A probabilistic framework for robust, group-wise rigid alignment of point-sets using a mixture of Students t-distribution especially when the point sets are of varying lengths, are corrupted by an unknown degree of outliers or in the presence of missing data. Medical images (in particular magnetic resonance (MR) images), their segmentations and consequently point-sets generated from these are highly susceptible to corruption by outliers. This poses a problem for robust correspondence estimation and accurate alignment of shapes, necessary for training statistical shape models (SSMs). To address these issues, this study proposes to use a t-mixture model (TMM), to approximate the underlying joint probability density of a group of similar shapes and align them to a common reference frame. The heavy-tailed nature of t-distributions provides a more robust registration framework in comparison to state of the art algorithms. Significant reduction in alignment errors is achieved in the presence of outliers, using the proposed TMM-based group-wise rigid registration method, in comparison to its Gaussian mixture model (GMM) counterparts. The proposed TMM-framework is compared with a group-wise variant of the well-known Coherent Point Drift (CPD) algorithm and two other group-wise methods using GMMs, using both synthetic and real data sets. Rigid alignment errors for groups of shapes are quantified using the Hausdorff distance (HD) and quadratic surface distance (QSD) metrics.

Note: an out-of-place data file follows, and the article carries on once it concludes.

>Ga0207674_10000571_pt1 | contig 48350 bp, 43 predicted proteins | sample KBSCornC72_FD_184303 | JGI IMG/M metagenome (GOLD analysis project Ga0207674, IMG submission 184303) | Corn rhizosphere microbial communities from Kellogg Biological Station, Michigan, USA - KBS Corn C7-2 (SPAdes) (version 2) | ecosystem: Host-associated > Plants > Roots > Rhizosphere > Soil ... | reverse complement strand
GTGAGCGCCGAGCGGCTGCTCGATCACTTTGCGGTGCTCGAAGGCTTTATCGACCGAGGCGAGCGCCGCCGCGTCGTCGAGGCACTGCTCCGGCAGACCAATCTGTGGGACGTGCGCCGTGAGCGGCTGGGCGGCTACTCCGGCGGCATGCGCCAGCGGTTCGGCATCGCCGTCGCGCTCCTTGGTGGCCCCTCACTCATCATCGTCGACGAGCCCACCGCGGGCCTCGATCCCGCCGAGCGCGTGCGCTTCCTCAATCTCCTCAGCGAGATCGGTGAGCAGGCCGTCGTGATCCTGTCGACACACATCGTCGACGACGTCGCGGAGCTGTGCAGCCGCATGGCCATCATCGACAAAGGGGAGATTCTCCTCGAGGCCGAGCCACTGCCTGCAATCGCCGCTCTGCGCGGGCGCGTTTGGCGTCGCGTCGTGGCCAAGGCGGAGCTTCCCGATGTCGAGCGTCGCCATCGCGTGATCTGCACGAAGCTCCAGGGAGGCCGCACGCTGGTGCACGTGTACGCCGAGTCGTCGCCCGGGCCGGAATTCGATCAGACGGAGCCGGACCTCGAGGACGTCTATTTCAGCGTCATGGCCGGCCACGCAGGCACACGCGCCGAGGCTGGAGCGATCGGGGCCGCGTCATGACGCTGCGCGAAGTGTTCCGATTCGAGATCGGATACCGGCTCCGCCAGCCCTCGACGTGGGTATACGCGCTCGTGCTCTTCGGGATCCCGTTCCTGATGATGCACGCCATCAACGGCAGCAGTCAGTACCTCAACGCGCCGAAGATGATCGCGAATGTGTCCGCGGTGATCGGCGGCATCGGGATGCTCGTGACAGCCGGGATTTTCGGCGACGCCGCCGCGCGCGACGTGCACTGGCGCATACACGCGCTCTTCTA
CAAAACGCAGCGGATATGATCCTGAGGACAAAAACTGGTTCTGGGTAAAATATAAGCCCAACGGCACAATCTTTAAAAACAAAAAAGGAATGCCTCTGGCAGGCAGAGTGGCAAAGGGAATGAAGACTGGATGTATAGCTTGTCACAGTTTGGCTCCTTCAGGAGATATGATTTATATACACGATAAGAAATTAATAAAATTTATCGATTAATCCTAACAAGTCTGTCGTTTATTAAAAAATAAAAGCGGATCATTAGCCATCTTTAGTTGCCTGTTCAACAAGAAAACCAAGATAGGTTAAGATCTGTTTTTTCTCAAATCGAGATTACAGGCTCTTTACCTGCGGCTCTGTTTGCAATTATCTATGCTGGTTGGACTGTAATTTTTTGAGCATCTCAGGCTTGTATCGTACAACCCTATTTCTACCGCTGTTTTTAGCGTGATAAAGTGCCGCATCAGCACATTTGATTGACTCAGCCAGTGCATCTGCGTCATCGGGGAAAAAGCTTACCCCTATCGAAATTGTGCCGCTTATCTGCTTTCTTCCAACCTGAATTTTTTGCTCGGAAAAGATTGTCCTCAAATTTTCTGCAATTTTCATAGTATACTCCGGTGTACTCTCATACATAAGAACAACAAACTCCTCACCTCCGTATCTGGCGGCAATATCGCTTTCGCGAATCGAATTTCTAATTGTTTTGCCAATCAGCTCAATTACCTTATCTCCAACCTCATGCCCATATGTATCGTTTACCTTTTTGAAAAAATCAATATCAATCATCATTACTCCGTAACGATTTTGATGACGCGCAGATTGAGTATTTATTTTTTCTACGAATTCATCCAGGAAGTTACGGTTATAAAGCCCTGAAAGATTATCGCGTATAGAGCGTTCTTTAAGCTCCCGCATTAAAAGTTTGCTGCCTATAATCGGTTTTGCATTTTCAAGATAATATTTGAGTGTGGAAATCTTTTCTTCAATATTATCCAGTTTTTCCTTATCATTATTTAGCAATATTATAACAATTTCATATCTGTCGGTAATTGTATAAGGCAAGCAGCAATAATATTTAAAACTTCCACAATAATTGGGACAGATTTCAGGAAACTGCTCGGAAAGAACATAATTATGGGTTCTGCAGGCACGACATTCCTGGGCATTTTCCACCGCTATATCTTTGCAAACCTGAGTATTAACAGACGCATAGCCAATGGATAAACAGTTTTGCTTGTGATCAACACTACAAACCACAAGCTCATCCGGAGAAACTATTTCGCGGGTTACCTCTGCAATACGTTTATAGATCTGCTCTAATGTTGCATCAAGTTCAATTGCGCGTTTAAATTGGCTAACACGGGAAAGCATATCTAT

Digital photoelasticity offers enormous potential for the validation of computational models of biomedical soft tissue applications. The challenges of creating suitable birefringent surrogate materials are outlined. The recent progress made in the development of photoelastic materials and full-field, quantitative methods for biomechanics applications is illustrated with two complementary case studies: needle insertion and shaken baby syndrome. Initial experiments are described and the future exciting possibilities of using digital photoelasticity are discussed.